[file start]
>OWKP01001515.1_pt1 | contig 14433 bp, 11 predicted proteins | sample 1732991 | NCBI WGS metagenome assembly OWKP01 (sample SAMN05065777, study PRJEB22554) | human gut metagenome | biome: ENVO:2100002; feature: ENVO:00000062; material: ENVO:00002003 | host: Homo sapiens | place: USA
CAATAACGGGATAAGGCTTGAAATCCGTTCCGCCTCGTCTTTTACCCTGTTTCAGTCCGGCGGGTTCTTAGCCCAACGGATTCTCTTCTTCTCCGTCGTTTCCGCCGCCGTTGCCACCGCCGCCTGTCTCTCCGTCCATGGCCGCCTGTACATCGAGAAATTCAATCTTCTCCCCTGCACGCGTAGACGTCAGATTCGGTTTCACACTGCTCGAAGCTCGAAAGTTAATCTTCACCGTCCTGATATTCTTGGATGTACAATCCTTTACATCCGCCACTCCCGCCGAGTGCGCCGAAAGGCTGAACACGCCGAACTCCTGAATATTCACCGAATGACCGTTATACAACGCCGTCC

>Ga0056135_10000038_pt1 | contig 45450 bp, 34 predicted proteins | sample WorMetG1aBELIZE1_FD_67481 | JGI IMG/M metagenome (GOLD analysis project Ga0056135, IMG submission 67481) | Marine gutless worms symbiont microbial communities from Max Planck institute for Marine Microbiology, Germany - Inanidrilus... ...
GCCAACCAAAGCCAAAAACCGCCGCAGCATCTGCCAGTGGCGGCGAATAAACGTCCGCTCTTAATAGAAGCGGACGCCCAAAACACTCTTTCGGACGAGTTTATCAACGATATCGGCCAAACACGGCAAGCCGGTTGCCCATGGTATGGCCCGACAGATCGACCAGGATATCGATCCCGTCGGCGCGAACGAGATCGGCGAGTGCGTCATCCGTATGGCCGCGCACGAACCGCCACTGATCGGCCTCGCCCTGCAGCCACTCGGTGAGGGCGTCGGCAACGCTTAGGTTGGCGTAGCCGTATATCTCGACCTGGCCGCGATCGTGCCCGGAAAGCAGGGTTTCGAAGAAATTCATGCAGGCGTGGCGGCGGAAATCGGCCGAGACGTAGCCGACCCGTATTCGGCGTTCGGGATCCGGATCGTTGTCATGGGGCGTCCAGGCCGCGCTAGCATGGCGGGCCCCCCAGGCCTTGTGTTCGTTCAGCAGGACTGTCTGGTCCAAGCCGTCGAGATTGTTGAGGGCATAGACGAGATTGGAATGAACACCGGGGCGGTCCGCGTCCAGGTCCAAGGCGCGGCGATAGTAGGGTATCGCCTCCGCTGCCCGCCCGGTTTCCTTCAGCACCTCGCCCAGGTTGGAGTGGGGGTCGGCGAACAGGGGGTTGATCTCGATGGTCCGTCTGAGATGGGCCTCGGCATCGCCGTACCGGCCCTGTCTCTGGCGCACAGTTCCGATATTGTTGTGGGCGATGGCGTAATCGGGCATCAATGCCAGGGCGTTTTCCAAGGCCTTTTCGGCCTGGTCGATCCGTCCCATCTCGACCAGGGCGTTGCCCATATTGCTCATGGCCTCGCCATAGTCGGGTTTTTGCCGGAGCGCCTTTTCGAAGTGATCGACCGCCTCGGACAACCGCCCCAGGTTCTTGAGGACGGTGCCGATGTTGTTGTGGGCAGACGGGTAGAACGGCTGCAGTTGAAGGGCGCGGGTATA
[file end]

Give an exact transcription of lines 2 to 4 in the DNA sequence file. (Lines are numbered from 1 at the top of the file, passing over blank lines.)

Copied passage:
CAATAACGGGATAAGGCTTGAAATCCGTTCCGCCTCGTCTTTTACCCTGTTTCAGTCCGGCGGGTTCTTAGCCCAACGGATTCTCTTCTTCTCCGTCGTTTCCGCCGCCGTTGCCACCGCCGCCTGTCTCTCCGTCCATGGCCGCCTGTACATCGAGAAATTCAATCTTCTCCCCTGCACGCGTAGACGTCAGATTCGGTTTCACACTGCTCGAAGCTCGAAAGTTAATCTTCACCGTCCTGATATTCTTGGATGTACAATCCTTTACATCCGCCACTCCCGCCGAGTGCGCCGAAAGGCTGAACACGCCGAACTCCTGAATATTCACCGAATGACCGTTATACAACGCCGTCC

>Ga0056135_10000038_pt1 | contig 45450 bp, 34 predicted proteins | sample WorMetG1aBELIZE1_FD_67481 | JGI IMG/M metagenome (GOLD analysis project Ga0056135, IMG submission 67481) | Marine gutless worms symbiont microbial communities from Max Planck institute for Marine Microbiology, Germany - Inanidrilus... ...
GCCAACCAAAGCCAAAAACCGCCGCAGCATCTGCCAGTGGCGGCGAATAAACGTCCGCTCTTAATAGAAGCGGACGCCCAAAACACTCTTTCGGACGAGTTTATCAACGATATCGGCCAAACACGGCAAGCCGGTTGCCCATGGTATGGCCCGACAGATCGACCAGGATATCGATCCCGTCGGCGCGAACGAGATCGGCGAGTGCGTCATCCGTATGGCCGCGCACGAACCGCCACTGATCGGCCTCGCCCTGCAGCCACTCGGTGAGGGCGTCGGCAACGCTTAGGTTGGCGTAGCCGTATATCTCGACCTGGCCGCGATCGTGCCCGGAAAGCAGGGTTTCGAAGAAATTCATGCAGGCGTGGCGGCGGAAATCGGCCGAGACGTAGCCGACCCGTATTCGGCGTTCGGGATCCGGATCGTTGTCATGGGGCGTCCAGGCCGCGCTAGCATGGCGGGCCCCCCAGGCCTTGTGTTCGTTCAGCAGGACTGTCTGGTCCAAGCCGTCGAGATTGTTGAGGGCATAGACGAGATTGGAATGAACACCGGGGCGGTCCGCGTCCAGGTCCAAGGCGCGGCGATAGTAGGGTATCGCCTCCGCTGCCCGCCCGGTTTCCTTCAGCACCTCGCCCAGGTTGGAGTGGGGGTCGGCGAACAGGGGGTTGATCTCGATGGTCCGTCTGAGATGGGCCTCGGCATCGCCGTACCGGCCCTGTCTCTGGCGCACAGTTCCGATATTGTTGTGGGCGATGGCGTAATCGGGCATCAATGCCAGGGCGTTTTCCAAGGCCTTTTCGGCCTGGTCGATCCGTCCCATCTCGACCAGGGCGTTGCCCATATTGCTCATGGCCTCGCCATAGTCGGGTTTTTGCCGGAGCGCCTTTTCGAAGTGATCGACCGCCTCGGACAACCGCCCCAGGTTCTTGAGGACGGTGCCGATGTTGTTGTGGGCAGACGGGTAGAACGGCTGCAGTTGAAGGGCGCGGGTATA